Austin will tell you that the important thing about the garden is to stand and SEE and not just look: “It is about the spirit of the place,” he says. “Soaking up the atmosphere … absorbing the sense of place … not rushing trying to get notes and names but like with a great picture … letting it work on YOU. Then and only then will you be lost and more importantly re created by the garden.”
The garden has received national recognition – some years ago it was the winner of the Daily Mail/Royal Horticultural Society’s National Garden Competition which was awarded to Millgate because of its wide range of plants, vitality and the dynamism of the garden.
It is also to be found in The Good Gardens Guide and has been the subject of many garden features in prestigious gardening magazines. It is easy to see why. I dare anyone to enter this enchanting place and not feel immediately enfolded by its charms, warmth and variety. At every turn there is something to see, experience and drool over.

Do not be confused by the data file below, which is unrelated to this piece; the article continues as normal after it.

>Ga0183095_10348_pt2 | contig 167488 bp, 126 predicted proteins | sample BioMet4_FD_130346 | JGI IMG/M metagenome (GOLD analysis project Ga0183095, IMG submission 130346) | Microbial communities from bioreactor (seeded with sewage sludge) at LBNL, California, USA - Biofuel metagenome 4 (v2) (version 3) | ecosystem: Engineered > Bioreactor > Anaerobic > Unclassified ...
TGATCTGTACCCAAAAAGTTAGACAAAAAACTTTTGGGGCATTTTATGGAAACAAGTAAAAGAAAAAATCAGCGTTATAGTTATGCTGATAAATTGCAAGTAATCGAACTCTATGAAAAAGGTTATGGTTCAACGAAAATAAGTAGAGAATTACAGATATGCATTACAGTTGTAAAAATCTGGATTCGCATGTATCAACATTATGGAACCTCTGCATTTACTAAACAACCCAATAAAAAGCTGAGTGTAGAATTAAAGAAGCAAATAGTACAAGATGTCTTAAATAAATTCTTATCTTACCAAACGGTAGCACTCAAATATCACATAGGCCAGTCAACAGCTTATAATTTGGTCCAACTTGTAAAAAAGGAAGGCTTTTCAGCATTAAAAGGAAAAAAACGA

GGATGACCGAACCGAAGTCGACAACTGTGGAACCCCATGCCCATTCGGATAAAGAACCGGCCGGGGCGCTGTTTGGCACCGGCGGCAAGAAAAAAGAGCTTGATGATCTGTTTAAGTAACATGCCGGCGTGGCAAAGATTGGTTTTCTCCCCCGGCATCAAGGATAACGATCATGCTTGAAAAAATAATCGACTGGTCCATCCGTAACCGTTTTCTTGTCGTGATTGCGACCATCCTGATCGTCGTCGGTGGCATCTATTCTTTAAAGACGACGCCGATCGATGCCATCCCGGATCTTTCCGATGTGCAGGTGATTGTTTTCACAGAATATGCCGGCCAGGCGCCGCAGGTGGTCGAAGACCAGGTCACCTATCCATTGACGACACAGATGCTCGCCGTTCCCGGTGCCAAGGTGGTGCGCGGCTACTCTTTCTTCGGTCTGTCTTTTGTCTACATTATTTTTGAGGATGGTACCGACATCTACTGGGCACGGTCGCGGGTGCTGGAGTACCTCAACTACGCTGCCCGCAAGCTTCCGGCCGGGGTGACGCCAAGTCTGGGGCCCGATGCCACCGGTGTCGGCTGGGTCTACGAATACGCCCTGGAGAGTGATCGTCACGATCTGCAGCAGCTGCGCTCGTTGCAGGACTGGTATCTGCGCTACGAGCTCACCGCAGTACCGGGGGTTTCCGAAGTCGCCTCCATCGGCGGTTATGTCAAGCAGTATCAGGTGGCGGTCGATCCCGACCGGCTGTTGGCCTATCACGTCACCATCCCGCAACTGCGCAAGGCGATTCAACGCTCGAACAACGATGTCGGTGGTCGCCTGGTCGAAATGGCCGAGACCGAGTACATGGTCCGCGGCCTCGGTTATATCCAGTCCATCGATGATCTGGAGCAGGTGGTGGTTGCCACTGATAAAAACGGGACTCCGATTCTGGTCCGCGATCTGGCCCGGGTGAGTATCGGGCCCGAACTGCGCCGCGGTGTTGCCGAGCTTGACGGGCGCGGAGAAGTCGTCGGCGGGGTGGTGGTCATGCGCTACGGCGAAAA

I particularly liked the little area of lawn on the top of the garden, discrete and understated yet just perfect for that summer evening drink and the little plaque on the wall with a quote that perfectly encapsulates everything you can say about this garden:
We are a garden wall’d around,
Chosen and made peculiar ground
A little spot enclos’d by grace
Out of the world’s wide wilderness.
Issac Watt 1674 – 1748
This is a lush garden, in fact some might comment that it is too ‘jungly’ but not me. I love the careful compression and exuberance of planting. It is a perfect example of what you can achieve in a relatively small space on a slope. It is also clear that the perfect natural look has been achieved by someone with a design flair and I am not surprised to learn that Tim comes from a design background.
“For me the garden is playing with design,” Tim explains. “Seeing what fits where … what works with what. The garden is ever changing dynamic – the greatest compliment was when the Good Garden Guide said ‘Immensely stylish’. I really feel this is what we are trying to achieve … style … but not something just static and done – something evolving.”